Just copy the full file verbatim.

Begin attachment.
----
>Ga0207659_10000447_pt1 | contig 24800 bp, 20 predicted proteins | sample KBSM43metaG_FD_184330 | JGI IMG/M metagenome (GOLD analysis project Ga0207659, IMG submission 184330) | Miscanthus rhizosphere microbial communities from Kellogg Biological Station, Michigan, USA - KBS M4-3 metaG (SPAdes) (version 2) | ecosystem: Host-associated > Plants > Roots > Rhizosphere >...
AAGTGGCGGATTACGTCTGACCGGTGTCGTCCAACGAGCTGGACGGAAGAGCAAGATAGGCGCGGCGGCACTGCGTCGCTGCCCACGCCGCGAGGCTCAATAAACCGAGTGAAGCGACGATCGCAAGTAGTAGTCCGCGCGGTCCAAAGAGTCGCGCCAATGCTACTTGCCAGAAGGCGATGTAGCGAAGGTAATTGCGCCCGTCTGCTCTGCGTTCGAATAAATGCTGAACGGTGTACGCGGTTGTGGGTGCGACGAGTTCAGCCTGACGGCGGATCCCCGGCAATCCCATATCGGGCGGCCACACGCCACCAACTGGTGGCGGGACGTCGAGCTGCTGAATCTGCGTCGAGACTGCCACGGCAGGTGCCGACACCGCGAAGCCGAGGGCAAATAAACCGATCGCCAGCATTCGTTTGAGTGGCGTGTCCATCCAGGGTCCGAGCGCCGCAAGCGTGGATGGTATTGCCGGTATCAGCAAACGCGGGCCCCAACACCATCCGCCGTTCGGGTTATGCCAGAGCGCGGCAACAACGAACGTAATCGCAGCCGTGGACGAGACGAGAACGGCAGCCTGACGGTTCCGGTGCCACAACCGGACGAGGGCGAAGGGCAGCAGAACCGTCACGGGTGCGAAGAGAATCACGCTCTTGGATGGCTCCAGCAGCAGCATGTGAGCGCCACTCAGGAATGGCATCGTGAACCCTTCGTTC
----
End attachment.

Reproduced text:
>Ga0207659_10000447_pt1 | contig 24800 bp, 20 predicted proteins | sample KBSM43metaG_FD_184330 | JGI IMG/M metagenome (GOLD analysis project Ga0207659, IMG submission 184330) | Miscanthus rhizosphere microbial communities from Kellogg Biological Station, Michigan, USA - KBS M4-3 metaG (SPAdes) (version 2) | ecosystem: Host-associated > Plants > Roots > Rhizosphere >...
AAGTGGCGGATTACGTCTGACCGGTGTCGTCCAACGAGCTGGACGGAAGAGCAAGATAGGCGCGGCGGCACTGCGTCGCTGCCCACGCCGCGAGGCTCAATAAACCGAGTGAAGCGACGATCGCAAGTAGTAGTCCGCGCGGTCCAAAGAGTCGCGCCAATGCTACTTGCCAGAAGGCGATGTAGCGAAGGTAATTGCGCCCGTCTGCTCTGCGTTCGAATAAATGCTGAACGGTGTACGCGGTTGTGGGTGCGACGAGTTCAGCCTGACGGCGGATCCCCGGCAATCCCATATCGGGCGGCCACACGCCACCAACTGGTGGCGGGACGTCGAGCTGCTGAATCTGCGTCGAGACTGCCACGGCAGGTGCCGACACCGCGAAGCCGAGGGCAAATAAACCGATCGCCAGCATTCGTTTGAGTGGCGTGTCCATCCAGGGTCCGAGCGCCGCAAGCGTGGATGGTATTGCCGGTATCAGCAAACGCGGGCCCCAACACCATCCGCCGTTCGGGTTATGCCAGAGCGCGGCAACAACGAACGTAATCGCAGCCGTGGACGAGACGAGAACGGCAGCCTGACGGTTCCGGTGCCACAACCGGACGAGGGCGAAGGGCAGCAGAACCGTCACGGGTGCGAAGAGAATCACGCTCTTGGATGGCTCCAGCAGCAGCATGTGAGCGCCACTCAGGAATGGCATCGTGAACCCTTCGTTC